UA works to rectify racist history


Anna Beth Peters, Staff Columnist

Even though the path to racial reconciliation is a difficult and arduous journey, The University of Alabama is taking steps in the right direction. The University is beginning to see the error of past mistakes and take action to right its wrongs.

Throughout history, the University has been an environment where race holds significance. The Faculty and administrators at the University were known to have owned and rented enslaved people during the 1800s. The University was also slow to adhere to integration methods in the 1960s, and its first black students faced many hardships as trailblazers. Despite this, the University is now working to overcome its past ways of thinking and is transforming into a more diverse and welcoming college.

In 2004, The University took the first step toward racial reconciliation by formally apologizing for its involvement in the institution of slavery. The apology is written on a plaque near the Biology Building next to the graves of Jack Rudolph and William “Boysey” Brown, two enslaved people who worked on campus. The marker recognizes the past involvements of UA faculty and staff in slavery. This apology was one of the first of its kind, especially being from a Southern school.

In 2010, The University dedicated a clock tower and the surrounding plaza to Autherine Lucy Foster, Vivian Malone and James Hood. These students were the first African-Americans to enroll at the University; however, Malone was the only one to successfully graduate. These students faced racial persecution and discrimination when the University opened its doors to them. The University erecting monuments to honor their suffering is yet another step toward on-campus racial reconciliation.

Just this past year, our Faculty Senate voted to establish a commission to study slavery at the University. This commission aims to make difficult conversations about race easier. The commission will be a crucial part of racial reconciliation at the University, as it hopes to educate and encourage students.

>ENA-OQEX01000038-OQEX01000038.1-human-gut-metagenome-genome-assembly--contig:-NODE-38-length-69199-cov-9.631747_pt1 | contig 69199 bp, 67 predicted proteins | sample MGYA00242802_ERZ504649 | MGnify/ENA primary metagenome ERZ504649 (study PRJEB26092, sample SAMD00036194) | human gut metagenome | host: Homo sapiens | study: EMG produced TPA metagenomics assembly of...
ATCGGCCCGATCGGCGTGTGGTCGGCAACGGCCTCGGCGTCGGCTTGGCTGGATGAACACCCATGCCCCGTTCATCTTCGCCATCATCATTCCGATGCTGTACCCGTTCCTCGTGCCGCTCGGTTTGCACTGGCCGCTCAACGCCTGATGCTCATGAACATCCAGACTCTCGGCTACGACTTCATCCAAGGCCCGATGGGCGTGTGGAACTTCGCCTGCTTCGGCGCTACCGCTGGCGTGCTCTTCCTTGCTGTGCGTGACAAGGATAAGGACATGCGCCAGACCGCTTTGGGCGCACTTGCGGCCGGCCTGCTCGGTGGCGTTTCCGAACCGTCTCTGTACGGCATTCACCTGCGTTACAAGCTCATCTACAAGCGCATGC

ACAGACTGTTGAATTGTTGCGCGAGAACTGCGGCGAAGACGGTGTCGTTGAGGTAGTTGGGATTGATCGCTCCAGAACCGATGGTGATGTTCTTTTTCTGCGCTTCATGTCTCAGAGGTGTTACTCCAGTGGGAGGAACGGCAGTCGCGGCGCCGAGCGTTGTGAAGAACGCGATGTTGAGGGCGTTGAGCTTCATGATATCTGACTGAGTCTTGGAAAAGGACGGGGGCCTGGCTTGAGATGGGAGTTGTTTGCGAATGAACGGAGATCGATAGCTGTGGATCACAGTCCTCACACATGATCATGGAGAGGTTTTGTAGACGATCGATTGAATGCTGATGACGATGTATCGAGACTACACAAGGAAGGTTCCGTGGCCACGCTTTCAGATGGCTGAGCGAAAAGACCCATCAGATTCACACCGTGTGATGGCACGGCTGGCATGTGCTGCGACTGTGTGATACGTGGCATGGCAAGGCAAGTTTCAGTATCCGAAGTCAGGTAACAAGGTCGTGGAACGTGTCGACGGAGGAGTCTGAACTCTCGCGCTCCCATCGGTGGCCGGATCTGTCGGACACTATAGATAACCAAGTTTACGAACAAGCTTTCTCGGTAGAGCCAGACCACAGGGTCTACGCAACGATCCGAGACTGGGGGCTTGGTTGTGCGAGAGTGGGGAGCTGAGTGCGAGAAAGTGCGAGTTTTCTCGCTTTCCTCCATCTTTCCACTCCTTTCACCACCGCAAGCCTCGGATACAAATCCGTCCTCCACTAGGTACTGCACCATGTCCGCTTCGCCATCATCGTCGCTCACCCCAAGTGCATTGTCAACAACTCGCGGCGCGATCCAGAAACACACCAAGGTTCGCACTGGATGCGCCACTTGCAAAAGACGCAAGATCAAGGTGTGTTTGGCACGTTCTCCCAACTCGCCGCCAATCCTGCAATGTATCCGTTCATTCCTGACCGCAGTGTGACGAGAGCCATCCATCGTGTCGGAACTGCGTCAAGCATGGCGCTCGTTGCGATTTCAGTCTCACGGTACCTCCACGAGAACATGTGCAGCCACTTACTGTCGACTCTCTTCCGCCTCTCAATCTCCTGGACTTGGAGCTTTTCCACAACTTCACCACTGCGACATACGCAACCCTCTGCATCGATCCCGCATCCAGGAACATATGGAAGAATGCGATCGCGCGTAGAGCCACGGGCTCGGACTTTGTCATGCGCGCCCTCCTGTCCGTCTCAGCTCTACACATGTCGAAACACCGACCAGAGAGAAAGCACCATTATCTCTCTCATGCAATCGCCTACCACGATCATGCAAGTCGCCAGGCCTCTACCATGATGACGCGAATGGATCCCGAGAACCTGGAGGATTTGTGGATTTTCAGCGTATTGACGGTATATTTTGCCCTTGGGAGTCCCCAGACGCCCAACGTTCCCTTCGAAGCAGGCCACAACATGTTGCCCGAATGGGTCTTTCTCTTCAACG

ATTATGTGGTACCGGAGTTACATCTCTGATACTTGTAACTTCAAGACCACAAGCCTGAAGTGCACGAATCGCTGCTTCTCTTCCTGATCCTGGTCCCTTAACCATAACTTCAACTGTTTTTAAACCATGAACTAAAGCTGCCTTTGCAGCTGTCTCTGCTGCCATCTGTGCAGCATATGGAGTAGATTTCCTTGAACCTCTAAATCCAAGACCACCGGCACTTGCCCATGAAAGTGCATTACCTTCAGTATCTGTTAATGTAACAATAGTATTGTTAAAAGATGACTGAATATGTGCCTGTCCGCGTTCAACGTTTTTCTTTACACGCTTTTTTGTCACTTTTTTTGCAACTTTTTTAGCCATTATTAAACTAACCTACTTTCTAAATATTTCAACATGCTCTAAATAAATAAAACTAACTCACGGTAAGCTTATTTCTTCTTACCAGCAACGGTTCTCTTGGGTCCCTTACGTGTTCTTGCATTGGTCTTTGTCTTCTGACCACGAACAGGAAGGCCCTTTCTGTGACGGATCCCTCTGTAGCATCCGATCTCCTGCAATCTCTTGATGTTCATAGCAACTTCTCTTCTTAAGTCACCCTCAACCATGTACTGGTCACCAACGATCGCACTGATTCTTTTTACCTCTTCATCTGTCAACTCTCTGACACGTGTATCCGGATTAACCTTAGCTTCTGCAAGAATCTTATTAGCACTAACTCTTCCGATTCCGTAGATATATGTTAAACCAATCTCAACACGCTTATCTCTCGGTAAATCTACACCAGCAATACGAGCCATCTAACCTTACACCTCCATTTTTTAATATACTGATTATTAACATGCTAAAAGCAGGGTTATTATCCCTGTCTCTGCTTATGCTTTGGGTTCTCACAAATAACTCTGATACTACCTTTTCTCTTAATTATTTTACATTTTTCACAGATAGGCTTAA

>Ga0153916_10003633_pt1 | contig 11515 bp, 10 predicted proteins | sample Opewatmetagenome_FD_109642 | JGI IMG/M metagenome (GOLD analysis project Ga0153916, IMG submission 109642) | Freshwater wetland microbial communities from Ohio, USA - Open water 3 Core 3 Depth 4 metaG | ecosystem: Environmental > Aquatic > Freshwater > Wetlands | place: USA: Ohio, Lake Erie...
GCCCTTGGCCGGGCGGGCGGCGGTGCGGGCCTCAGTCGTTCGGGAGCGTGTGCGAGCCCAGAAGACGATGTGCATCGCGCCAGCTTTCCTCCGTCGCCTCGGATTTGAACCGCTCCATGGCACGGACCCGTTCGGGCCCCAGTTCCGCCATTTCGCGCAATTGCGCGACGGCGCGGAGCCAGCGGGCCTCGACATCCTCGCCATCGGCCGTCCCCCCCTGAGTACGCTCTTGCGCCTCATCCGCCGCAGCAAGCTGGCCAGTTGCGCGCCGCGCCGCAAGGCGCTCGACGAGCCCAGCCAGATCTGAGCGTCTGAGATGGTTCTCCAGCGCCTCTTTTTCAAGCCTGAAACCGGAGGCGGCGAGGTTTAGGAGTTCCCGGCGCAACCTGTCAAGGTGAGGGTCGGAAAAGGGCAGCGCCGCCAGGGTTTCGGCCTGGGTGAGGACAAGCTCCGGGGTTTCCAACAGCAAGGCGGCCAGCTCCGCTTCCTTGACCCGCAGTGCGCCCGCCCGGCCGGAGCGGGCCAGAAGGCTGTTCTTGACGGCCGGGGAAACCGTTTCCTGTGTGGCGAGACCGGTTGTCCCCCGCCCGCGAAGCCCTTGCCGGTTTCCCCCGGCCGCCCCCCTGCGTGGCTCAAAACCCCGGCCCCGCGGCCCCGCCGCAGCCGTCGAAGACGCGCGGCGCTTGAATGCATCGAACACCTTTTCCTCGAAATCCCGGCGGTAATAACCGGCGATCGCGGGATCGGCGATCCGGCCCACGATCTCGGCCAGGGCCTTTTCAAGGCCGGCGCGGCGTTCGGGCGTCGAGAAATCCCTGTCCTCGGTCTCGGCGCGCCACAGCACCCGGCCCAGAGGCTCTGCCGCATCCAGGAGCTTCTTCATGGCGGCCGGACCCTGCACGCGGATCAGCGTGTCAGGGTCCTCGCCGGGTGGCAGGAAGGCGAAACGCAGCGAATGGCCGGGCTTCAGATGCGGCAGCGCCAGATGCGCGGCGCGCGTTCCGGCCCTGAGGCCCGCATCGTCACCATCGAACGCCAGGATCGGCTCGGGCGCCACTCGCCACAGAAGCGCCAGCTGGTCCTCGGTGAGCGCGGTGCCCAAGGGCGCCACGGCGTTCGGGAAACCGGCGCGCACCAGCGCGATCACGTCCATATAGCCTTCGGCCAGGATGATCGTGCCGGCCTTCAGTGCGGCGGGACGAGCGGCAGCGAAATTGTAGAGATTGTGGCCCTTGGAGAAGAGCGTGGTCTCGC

Earlier this month, the University took another step toward racial reconciliation. The new freshman dorms were named after the Honorable John H. England Jr., the Tuscaloosa Circuit Judge. The residence hall is the first building to be named after an African-American on the University’s campus. Many buildings on the campus are named after problematic white men, but it is promising to know that new buildings are being named to honor people of color. This is a crucial aspect of moving forward, as the naming of the dorm serves as representation for the 23 percent of non-white students on campus.

Although more progress is essential to achieving racial reconciliation, the University seems to be striving for change. History serves as a tool for knowledge and growth, but the University must acknowledge its past shortcomings in order to move forward. The apology, the monuments and buildings and the commission are all important tools that showcase the University’s will to promote diversity and equality.

The journey for racial reconciliation at the University is no easy one. This university’s history of abuse toward people of color is not pretty, but that does not mean it should be glossed over. We must overcome our past to head in a different, more promising direction for the future. The University of Alabama seems to be on the right track.